A Silicon Valley-based company that specialises in the electrification of powertrains for large commercial vehicle (CV) applications, Wrightspeed prides itself on supplying highly efficient powertrains that allow fleet operators to obtain maximum payback per load. Chief Executive Ian Wright, who also happens to be a Co-Founder of Tesla, gave Megatrends an insight into the world of CV electrification.
Wrightspeed has recently launched a new vehicle range extender, which the company believes is “one of the most significant automotive innovations of the last 25 years.”
Dubbed the Fulcrum, the range extender uses an 80kW turbine generator that is one-tenth the weight of its piston generator counterparts commonly found in conventional internal combustion engines (ICEs). It is also 30% more efficient than existing turbine generators and is fuel agnostic, with the ability to burn diesel, compressed natural gas (CNG), liquefied natural gas (LNG), biodiesel, propane, kerosene and others.
“The Fulcrum has huge advantages over piston engines with the power to weight ratio. A 10,000 hour life engine like the Fulcrum with integrated generator only weighs 250 pounds. You can make a 10,000 hour life piston engine generator, but it weighs about 2,500 pounds. So immediately the Fulcrum offers a 10:1 weight advantage,” explains Wright.
When it comes to the CV segment, saving weight is a “vitally important part of saving fuel”. Therefore, Wright believes that the lightweight design of the Fulcrum is one of its most important features.
“There’s also a 10:1 advantage in emissions,” he continues. “As turbine engines use continuous combustion, and because there is a lot of excess running a very lean burn, the emissions are radically low. We believe the Fulcrum is at least ten times cleaner than any piston engine, allowing us to meet California’s strict emission standards without using any kind of after treatment.”
Without the need for catalytic converters or particulate filters, Wright believes that the weight savings “slowly start to make a huge impact”. However, he is quick to point out that it is not all about weight saving. Wright is confident that the Fulcrum’s flexibility to use a variety of fuels, coupled with its advantages in noise, vibration and harshness (NVH), will make it a platform for the future of CVs: “The CV segment is very interested in using alternative fuels like natural gas because of the savings. But the conventional engines suffer from pumping losses, resulting in rapidly declining efficiency. You don’t get this problem with a turbine engine – the efficiency is exactly the same, no matter what fuel you use. The fact that the Fulcrum makes for a smooth and comfortable ride, is quiet, clean and light makes it a very appetising platform.”
So what makes the electrification of the CV segment “appetising” for fleet operators? Wright explains that not all CV fleets would benefit from applications like the Fulcrum, but larger trucks “could see enormous savings if they adopt electric powertrains.”
This is due to scalability. “Heavier trucks need more power, they need more torque, they need more storage, and the costs of powertrains go up. Simultaneously, as you go into that heavier vehicle segment and harder drive cycle, you find that the fuel savings go up much faster than the costs,” he says.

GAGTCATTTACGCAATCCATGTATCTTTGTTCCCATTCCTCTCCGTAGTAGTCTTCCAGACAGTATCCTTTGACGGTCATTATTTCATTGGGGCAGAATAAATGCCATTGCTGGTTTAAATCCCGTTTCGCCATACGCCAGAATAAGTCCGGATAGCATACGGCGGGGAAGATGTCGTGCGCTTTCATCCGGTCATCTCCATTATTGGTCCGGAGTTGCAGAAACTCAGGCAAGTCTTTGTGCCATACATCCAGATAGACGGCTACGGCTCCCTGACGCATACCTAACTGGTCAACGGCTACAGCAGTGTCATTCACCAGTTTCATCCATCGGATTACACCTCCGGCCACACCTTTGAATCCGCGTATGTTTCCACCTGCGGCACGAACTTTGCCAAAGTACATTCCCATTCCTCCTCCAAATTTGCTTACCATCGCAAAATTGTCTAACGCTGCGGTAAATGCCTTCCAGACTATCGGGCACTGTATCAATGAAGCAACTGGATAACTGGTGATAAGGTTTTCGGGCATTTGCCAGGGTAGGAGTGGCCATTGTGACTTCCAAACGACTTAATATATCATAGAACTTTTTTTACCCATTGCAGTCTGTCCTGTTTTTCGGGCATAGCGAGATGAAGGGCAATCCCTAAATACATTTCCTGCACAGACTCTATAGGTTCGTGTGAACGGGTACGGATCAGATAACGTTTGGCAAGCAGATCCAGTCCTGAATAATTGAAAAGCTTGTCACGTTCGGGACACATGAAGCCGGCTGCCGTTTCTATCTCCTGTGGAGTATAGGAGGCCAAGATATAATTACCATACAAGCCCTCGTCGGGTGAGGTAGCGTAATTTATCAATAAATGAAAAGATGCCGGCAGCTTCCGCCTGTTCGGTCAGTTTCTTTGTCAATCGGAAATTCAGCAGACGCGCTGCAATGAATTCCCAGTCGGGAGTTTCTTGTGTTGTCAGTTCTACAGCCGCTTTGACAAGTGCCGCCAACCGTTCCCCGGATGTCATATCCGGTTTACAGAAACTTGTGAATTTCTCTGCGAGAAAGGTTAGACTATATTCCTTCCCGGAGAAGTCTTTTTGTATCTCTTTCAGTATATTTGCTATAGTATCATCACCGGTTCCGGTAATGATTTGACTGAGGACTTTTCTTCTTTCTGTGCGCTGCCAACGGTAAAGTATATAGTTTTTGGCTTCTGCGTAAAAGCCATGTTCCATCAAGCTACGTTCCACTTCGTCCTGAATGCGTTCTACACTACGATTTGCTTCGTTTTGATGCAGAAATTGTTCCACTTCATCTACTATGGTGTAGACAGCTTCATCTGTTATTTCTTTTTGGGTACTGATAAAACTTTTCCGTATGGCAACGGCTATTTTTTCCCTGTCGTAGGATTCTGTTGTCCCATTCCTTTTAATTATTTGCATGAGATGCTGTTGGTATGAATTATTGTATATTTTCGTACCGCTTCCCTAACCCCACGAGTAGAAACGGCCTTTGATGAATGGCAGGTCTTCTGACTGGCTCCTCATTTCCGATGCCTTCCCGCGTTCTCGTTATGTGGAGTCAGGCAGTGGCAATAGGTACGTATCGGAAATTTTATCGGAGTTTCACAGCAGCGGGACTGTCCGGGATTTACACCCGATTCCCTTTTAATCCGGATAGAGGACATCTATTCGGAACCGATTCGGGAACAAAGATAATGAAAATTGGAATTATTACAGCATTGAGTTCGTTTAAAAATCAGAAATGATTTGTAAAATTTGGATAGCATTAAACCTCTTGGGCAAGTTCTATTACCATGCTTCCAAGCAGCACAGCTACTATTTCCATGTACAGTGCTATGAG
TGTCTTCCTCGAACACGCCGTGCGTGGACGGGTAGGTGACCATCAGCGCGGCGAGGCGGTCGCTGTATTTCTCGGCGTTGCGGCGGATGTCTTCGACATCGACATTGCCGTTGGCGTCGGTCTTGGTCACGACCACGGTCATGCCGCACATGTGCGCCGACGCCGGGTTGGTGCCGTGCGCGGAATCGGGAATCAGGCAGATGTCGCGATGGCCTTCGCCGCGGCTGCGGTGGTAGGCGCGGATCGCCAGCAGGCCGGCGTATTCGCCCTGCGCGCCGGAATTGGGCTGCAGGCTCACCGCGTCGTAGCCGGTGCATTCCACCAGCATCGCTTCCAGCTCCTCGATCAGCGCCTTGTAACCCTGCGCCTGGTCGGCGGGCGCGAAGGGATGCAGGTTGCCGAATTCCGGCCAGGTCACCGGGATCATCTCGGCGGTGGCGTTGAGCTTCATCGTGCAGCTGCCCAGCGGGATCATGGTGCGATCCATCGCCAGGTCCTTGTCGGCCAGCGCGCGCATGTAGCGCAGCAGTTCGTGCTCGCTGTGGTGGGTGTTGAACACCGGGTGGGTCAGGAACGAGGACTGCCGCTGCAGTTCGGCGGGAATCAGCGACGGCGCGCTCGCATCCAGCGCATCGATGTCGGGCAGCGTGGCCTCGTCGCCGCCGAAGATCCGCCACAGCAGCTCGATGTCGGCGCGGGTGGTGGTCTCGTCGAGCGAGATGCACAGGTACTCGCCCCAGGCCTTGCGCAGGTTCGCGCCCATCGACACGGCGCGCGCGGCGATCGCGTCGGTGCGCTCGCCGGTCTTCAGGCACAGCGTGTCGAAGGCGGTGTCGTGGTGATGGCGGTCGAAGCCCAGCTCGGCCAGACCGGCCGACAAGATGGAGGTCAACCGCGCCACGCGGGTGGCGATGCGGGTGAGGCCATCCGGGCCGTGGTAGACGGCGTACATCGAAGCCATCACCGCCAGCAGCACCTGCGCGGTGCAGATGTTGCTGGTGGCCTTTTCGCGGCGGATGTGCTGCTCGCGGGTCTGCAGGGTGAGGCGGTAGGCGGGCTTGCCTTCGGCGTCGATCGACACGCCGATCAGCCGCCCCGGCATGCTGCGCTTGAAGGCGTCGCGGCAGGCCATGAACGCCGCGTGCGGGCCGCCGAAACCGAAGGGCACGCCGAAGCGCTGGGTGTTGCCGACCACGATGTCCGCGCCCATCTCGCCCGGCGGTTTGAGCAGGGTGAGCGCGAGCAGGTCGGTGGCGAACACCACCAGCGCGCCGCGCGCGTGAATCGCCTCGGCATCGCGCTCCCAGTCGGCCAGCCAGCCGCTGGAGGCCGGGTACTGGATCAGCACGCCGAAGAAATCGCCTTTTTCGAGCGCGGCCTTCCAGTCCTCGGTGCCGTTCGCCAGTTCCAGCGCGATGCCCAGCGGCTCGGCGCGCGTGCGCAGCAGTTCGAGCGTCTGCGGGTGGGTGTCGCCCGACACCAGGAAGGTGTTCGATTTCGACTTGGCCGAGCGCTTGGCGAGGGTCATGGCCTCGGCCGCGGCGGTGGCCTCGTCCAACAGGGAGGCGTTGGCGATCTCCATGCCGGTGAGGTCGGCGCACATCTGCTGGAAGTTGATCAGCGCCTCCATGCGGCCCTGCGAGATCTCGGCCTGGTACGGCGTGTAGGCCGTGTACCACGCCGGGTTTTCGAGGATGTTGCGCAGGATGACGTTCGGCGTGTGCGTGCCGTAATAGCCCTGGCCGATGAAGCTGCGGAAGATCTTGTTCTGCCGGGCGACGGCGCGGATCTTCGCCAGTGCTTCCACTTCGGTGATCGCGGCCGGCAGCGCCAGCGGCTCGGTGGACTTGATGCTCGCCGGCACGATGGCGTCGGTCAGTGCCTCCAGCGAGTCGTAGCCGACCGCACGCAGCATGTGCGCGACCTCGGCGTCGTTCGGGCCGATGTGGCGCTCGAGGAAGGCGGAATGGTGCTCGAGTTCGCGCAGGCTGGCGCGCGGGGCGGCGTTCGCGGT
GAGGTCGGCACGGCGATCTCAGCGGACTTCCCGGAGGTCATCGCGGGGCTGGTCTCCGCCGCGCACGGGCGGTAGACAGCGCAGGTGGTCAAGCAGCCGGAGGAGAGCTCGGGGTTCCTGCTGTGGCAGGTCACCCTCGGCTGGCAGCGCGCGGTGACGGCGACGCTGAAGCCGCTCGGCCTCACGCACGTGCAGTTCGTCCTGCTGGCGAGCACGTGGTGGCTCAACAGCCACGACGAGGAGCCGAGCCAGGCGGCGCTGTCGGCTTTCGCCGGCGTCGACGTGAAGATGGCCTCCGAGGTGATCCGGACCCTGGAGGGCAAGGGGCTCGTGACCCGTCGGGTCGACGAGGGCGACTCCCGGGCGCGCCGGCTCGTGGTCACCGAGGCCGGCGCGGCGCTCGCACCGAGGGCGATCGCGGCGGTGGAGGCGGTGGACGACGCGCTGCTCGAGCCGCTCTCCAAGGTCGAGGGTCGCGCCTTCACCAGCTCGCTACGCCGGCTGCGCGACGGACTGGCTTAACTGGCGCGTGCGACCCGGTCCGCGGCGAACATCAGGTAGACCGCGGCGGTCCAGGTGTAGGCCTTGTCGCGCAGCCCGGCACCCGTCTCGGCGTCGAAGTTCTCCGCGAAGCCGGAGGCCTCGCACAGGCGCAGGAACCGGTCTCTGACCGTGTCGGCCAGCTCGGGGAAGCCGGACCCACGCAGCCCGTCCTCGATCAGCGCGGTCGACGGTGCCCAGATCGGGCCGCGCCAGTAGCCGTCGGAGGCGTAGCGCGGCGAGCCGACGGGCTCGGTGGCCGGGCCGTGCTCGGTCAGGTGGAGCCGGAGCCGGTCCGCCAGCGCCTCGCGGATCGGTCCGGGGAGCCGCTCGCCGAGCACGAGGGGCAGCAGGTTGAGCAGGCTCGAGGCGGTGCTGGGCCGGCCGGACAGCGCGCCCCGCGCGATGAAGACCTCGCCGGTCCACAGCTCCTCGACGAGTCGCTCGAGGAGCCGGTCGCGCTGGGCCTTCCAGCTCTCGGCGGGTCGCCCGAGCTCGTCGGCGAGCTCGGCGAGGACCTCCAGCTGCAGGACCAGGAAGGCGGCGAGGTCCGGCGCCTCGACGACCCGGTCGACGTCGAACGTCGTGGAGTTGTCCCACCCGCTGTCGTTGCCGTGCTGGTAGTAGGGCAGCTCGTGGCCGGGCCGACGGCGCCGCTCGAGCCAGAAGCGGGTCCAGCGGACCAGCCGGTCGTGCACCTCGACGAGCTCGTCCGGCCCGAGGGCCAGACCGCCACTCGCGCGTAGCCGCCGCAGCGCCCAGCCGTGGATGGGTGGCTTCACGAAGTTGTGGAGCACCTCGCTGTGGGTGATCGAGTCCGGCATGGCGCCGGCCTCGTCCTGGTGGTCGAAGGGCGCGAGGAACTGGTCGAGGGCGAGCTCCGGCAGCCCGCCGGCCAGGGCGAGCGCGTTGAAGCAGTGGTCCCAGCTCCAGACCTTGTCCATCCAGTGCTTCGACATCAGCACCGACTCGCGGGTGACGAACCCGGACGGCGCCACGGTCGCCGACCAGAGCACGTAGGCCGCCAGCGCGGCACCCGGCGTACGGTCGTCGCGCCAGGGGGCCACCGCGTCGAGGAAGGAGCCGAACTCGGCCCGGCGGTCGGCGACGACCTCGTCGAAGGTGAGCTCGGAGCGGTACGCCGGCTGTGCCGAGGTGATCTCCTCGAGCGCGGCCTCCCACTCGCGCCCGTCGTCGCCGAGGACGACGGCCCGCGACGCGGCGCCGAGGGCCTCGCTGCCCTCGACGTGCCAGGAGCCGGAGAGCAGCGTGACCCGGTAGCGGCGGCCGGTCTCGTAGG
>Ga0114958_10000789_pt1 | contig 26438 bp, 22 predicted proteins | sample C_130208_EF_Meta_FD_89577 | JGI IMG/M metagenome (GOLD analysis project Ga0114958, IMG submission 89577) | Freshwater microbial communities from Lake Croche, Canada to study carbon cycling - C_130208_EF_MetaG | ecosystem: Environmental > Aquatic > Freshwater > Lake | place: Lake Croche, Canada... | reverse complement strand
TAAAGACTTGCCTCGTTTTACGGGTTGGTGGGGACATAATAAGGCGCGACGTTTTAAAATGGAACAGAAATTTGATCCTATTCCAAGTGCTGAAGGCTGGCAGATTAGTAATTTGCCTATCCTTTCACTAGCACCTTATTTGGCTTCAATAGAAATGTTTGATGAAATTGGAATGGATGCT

Using the Nissan Leaf as an example, Wright describes the economy of scale. The Leaf is “a little electric car, with a powertrain that is cheaper than one found in a medium-duty delivery truck. Its powertrain will be around 60% of the cost; but in the medium-duty truck, you are displacing a vehicle that’s burning 14,000 gallons of gasoline a year, and we can save well over half of that.”
Conceding that it may cost “twice as much” to build a powertrain for a Class 8 garbage truck as it does for a small delivery van, Wright suggests the heavy upfront cost can act as a strong deterrent to many fleets. On the other hand, “saving three to four times as much fuel leaves some people gobsmacked, and they can’t wait to receive their payback and start reaping the rewards.”
Wright is confident that most people’s reaction to the Fulcrum will be the latter. He has high hopes for the range extender, and thinks it will push Wrightspeed in the direction of segment domination: “In five years or so, we intend to be the dominant powertrain supplier in these applications. I think we will spread our technology wider than that by then, and you’ll start seeing some of it in high performance cars, and in other vehicles that you may not have considered at first. But in the heavy-duty segment, we will be dominating the high efficiency powertrain market.”
If the electrification of the CV segment is so compelling, why do some industry experts question its viability? Wright says that it comes down to engineering preference. “There are people who are zealots of one sort or another, and they believe in pure battery electric vehicles (BEVs) with no fuel burning at all, so they eliminate range extenders from their worlds,” he explains.
Taking this approach, Wright admits that pure electric CVs are not feasible. “We would need to put 16 of our battery packs on a Class 8 garbage truck if we didn’t use a range extender, which cost around US$15,000 each. This would take up half the useful payload of the garbage truck, and half the space they need for the load itself,” he says.
Using the Fulcrum enables Wrightspeed to have three battery packs onboard. Essentially, Wright says for the electrification of CVs to work, “you must use a range extended architecture.”